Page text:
Exploring Interest Group Social Media Activity on Facebook and Twitter


  • Maggie Macdonald University of Kentucky
  • Anna Gunderson Louisiana State University
  • Kirsten Widner University of Tennessee, Knoxville




Interest groups, social media, affordances, audience, Congress


This article investigates how American interest groups' social media activity differs across Facebook and Twitter using a dataset of nearly 13 million posts from 1,500 organizations from 2016 to 2020. We find that interest groups use the two platforms differently. Groups are more likely to use Facebook for organizational maintenance and are more politically- and policy-focused on Twitter. Among groups, their type matters. Citizens' groups and unions are the most active users and get the most attention from others, while business groups are the least active and engaged with. We also highlight engagement between elected officials and interest groups on these platforms. This article encourages scholars to think critically about how the distinct audiences and affordances of Facebook and Twitter may provide different types of opportunities for interest groups — and other political actors — to reach social media users. This is especially important given the growth of social media and its potential to be a transformative tool for substantive policy change.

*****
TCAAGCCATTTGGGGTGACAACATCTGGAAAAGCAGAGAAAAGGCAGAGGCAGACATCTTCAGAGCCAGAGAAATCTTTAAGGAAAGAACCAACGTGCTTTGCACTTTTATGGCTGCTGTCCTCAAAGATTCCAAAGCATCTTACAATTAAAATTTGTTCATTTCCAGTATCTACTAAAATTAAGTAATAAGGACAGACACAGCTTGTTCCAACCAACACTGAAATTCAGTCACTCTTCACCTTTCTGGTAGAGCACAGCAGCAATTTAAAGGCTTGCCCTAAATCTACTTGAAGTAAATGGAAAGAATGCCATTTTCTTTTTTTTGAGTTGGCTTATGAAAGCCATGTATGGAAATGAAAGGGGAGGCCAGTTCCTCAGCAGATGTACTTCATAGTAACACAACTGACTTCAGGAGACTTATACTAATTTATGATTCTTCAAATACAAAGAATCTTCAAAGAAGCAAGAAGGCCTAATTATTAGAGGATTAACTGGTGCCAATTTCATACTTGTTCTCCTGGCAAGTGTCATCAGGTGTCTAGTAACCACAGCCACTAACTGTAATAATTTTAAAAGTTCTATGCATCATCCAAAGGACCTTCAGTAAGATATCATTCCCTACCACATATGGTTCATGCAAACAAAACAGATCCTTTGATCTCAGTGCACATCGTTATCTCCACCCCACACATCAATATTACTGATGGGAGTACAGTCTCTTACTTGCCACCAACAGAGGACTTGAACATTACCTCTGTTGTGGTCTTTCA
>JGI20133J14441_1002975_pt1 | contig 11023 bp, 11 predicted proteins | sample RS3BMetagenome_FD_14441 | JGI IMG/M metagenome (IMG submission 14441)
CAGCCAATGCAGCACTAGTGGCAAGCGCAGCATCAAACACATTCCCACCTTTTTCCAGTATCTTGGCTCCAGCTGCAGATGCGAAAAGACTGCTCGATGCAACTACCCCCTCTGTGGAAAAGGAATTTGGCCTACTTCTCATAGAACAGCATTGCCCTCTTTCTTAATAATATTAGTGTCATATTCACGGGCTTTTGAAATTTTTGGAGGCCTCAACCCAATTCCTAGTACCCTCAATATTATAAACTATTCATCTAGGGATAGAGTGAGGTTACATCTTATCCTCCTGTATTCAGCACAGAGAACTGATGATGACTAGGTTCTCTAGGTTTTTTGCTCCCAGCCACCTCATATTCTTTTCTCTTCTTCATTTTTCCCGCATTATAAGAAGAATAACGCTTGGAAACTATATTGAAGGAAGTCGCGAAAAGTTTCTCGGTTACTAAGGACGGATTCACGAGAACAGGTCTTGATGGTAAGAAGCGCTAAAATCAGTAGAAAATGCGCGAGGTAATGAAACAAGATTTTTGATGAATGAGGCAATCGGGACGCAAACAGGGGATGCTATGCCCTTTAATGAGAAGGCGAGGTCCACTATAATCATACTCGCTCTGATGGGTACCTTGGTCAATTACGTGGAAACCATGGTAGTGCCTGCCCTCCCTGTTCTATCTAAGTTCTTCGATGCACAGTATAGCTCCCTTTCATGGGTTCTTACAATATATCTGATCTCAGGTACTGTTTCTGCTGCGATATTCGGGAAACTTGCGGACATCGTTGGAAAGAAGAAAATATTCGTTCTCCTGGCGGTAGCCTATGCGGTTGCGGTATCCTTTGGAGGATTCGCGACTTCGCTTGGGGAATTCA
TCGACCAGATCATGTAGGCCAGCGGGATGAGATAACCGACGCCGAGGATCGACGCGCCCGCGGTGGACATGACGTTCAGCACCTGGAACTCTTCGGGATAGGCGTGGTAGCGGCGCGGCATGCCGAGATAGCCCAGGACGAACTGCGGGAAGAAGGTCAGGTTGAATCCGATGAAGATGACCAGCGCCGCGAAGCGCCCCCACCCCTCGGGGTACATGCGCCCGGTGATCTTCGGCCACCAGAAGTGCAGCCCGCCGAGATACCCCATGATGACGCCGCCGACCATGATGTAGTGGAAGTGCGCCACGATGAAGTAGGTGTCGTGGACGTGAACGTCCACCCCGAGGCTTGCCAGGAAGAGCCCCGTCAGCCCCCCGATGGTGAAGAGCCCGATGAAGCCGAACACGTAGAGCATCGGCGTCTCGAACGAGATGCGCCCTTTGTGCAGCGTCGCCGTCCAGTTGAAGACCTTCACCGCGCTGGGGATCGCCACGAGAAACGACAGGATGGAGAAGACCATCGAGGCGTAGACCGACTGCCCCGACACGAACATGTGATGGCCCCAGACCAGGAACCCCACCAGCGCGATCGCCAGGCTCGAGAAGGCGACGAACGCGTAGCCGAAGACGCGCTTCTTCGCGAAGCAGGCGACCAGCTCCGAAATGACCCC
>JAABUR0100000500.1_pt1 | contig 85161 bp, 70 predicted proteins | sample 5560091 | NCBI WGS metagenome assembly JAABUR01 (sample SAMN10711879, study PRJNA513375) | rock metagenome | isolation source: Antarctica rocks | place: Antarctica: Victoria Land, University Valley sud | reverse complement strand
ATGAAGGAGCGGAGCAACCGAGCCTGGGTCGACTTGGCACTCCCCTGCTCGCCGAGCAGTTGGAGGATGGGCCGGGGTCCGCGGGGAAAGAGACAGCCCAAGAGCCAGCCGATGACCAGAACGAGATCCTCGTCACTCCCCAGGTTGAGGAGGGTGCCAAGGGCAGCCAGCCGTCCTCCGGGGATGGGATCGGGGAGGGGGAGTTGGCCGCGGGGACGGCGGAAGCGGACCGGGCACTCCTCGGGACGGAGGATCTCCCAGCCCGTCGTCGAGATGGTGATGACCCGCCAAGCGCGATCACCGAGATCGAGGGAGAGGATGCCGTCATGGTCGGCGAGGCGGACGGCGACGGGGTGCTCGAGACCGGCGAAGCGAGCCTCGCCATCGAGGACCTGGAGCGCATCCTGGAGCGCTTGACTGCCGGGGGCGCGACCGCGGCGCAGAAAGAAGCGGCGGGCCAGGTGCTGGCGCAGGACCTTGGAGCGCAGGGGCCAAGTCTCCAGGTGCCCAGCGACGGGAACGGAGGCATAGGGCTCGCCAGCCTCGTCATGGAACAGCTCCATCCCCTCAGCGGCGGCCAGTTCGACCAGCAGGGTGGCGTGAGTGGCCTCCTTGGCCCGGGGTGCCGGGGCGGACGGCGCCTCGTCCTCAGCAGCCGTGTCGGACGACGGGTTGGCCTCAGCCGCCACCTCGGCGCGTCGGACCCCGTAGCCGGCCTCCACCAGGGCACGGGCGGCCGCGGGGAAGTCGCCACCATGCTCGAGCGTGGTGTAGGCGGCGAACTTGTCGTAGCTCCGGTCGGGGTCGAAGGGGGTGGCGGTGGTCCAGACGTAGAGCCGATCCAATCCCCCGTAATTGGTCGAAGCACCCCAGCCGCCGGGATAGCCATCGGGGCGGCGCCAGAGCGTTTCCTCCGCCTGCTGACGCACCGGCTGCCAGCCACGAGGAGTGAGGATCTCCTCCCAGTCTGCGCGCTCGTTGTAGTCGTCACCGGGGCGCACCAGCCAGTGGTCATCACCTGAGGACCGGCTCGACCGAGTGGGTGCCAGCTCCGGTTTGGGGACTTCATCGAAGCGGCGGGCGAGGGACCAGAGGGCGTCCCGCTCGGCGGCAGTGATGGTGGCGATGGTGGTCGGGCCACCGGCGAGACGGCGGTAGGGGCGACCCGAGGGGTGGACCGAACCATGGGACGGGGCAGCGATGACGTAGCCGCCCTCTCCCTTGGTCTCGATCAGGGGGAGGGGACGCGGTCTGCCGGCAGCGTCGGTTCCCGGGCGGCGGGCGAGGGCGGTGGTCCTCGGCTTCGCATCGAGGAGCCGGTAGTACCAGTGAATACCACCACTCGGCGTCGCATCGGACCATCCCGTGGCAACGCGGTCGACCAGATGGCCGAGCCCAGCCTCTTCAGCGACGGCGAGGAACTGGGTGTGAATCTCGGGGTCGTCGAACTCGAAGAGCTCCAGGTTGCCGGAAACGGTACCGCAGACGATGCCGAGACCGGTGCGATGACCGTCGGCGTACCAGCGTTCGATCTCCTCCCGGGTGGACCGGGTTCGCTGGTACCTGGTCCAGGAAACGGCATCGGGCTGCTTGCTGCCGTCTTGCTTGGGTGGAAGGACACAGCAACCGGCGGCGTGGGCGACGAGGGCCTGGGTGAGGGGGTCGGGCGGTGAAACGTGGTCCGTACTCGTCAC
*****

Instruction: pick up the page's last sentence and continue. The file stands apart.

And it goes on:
How to Cite

Macdonald, M., Gunderson, A., & Widner, K. (2024). Exploring Interest Group Social Media Activity on Facebook and Twitter. Journal of Quantitative Description: Digital Media , 4. https://doi.org/10.51685/jqd.2024.014